was to resist the temptation to interview the world. My topic seemed huge and I was darting around in all directions. That problem was solved only by the realization that I would never have time to talk to everyone I wanted. (See above). Lastly, I was challenged by the topic — Has Sept. 11 made us
more aware of and interested in the rest of the world? That’s a hard thing to quantify or prove one way or the other.
4. Tips:

  • Keep an open mind. In an essay, you probably have, and probably should have, an hypothesis going in. But be open to changing that as your reporting dictates; fight the tendency to discard information that doesn’t support your theories.

  • Do oodles of reporting. Unless you’re really good at faking, you can’t write an authoritative essay unless you’re really really confident of what you’re saying.

  • Have a good editor (Dan, for example) and make sure you’re on the same page and working toward the same thing.

Dan Meyers on editing “four essays on a healing America.”

1. It’s harder than you think. You think, “Aw, journalism is so limiting for a creative, poetic soul like me. If only the stolid powers-that-be would let me break away from the formula.” And then you are asked to break away from tradition, and it’s scary. I chose four excellent writers for this project. We spent some time upfront talking about the goals, making suggestions, discussing what a reported essay should be. Each one of them, wonderful writers though they are, initially had some difficulty working outside the usual boundaries. Then, on the second try, each one of them found a way to soar.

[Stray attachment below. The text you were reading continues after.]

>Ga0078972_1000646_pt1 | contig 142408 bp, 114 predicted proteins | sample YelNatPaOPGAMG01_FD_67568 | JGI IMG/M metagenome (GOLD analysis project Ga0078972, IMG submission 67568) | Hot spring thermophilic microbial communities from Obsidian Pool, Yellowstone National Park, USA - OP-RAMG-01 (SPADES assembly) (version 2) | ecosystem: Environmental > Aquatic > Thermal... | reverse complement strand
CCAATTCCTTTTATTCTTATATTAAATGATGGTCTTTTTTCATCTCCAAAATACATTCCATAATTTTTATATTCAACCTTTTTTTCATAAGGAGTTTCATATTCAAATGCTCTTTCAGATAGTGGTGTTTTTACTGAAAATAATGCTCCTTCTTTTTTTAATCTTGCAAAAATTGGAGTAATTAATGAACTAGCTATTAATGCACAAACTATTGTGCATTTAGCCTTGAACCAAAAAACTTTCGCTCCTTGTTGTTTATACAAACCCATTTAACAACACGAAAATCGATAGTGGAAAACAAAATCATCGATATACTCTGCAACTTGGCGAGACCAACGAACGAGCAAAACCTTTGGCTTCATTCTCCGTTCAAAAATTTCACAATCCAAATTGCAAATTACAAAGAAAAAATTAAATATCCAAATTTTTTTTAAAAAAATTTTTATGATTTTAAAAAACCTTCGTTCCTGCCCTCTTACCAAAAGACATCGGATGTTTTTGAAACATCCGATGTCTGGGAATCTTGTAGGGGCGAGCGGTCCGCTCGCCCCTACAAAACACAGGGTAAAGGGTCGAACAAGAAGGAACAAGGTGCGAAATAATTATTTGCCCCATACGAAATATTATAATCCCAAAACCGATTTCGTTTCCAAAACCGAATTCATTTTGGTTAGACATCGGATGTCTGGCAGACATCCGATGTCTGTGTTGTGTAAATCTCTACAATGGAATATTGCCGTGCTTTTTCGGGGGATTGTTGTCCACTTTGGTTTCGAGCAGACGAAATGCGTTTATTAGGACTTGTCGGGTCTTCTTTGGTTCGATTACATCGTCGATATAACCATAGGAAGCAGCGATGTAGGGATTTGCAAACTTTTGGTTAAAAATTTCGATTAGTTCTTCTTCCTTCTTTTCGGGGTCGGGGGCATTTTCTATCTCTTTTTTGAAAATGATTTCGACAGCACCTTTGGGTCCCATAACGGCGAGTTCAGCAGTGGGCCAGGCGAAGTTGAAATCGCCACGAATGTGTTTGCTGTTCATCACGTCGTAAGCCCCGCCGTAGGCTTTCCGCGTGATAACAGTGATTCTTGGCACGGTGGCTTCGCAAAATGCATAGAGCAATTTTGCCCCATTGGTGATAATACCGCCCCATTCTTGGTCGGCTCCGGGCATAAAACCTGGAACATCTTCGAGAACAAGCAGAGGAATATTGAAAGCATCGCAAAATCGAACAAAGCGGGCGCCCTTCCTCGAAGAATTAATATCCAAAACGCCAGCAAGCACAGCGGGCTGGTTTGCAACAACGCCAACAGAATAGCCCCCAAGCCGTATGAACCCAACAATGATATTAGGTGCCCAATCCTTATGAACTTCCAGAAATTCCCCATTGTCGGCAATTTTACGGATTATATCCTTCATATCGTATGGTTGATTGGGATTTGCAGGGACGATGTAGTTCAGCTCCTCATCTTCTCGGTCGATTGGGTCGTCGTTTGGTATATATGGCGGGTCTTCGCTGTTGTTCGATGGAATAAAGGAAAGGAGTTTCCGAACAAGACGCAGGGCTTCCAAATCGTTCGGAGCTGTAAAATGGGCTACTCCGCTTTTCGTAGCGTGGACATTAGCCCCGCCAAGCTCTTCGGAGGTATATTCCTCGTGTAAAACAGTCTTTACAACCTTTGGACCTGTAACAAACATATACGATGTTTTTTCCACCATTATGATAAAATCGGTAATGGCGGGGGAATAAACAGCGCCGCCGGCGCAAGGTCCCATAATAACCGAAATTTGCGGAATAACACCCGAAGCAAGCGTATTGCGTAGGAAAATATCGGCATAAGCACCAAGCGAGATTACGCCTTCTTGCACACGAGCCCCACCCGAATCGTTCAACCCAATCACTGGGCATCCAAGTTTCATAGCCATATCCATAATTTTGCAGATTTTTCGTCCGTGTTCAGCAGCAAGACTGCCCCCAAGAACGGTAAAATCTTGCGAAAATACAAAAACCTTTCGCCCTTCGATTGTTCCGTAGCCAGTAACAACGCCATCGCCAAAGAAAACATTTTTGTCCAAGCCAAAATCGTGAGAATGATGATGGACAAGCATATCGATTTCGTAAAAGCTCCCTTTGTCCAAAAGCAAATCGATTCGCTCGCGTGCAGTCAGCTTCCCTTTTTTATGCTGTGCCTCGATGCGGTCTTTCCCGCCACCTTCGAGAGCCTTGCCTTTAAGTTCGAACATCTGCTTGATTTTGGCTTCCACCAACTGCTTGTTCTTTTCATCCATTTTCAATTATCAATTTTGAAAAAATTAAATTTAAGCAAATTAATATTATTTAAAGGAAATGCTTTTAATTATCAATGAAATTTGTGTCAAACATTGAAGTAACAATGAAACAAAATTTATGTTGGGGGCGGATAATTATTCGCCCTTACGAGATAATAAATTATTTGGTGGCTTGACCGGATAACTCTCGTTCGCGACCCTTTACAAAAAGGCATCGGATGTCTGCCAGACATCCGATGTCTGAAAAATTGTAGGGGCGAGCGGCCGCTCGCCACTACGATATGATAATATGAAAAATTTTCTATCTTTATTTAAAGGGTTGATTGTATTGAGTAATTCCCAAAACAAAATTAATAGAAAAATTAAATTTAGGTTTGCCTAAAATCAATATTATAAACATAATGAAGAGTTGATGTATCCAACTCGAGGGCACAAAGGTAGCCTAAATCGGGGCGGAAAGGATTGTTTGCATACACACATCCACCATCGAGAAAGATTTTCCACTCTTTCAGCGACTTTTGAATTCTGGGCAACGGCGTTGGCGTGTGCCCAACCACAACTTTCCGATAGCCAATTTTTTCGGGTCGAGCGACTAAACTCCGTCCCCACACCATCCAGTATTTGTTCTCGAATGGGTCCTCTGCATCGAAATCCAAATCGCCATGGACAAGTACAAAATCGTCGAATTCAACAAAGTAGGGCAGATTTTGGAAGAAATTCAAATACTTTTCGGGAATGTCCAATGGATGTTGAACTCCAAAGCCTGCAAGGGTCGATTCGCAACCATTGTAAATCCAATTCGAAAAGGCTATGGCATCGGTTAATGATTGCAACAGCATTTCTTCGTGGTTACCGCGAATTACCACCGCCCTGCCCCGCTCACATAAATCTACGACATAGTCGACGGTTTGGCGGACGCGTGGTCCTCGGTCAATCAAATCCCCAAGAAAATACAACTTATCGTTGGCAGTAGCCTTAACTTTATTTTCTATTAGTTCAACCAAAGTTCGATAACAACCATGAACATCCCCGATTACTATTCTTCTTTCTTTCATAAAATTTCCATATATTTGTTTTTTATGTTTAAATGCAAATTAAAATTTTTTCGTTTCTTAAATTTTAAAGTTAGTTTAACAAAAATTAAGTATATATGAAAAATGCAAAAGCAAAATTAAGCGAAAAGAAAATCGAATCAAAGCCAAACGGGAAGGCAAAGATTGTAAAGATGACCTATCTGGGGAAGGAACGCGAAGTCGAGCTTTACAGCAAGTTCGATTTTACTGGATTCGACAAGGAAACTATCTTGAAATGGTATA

2. These are writing muscles that aren’t used that much, so expect it to take several tries to get into
shape. One good thing we did: talked to people at Poynter and elsewhere beforehand so I could articulate to the reporters what we were trying to do. I’d written precisely one such essay in my career, as a reporter for the Philadelphia Inquirer. I sort of knew in my bones what I wanted but that wasn’t going to be very helpful guidance. By talking with Chip Scanlan and, at his suggestion, Alex Tizon of the Seattle Times, I got lots of good advice on what to do, what not to do and how to express all that to others. I ended up writing it down and handing it out (as well as talking about it) so they’d have something real to refer to.

3.  The real challenge was overcoming the perceived safety of standard journalism and taking chances in a realm that was new to us all.

4. Be really clear about what you are going after, and then be patient about how tough it is to achieve at first.

What’s your take on the reported essay?

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Christopher “Chip” Scanlan (@chipscanlan) is a writer and writing coach who formerly directed the writing programs and the National Writer’s Workshops at Poynter where he…
Chip Scanlan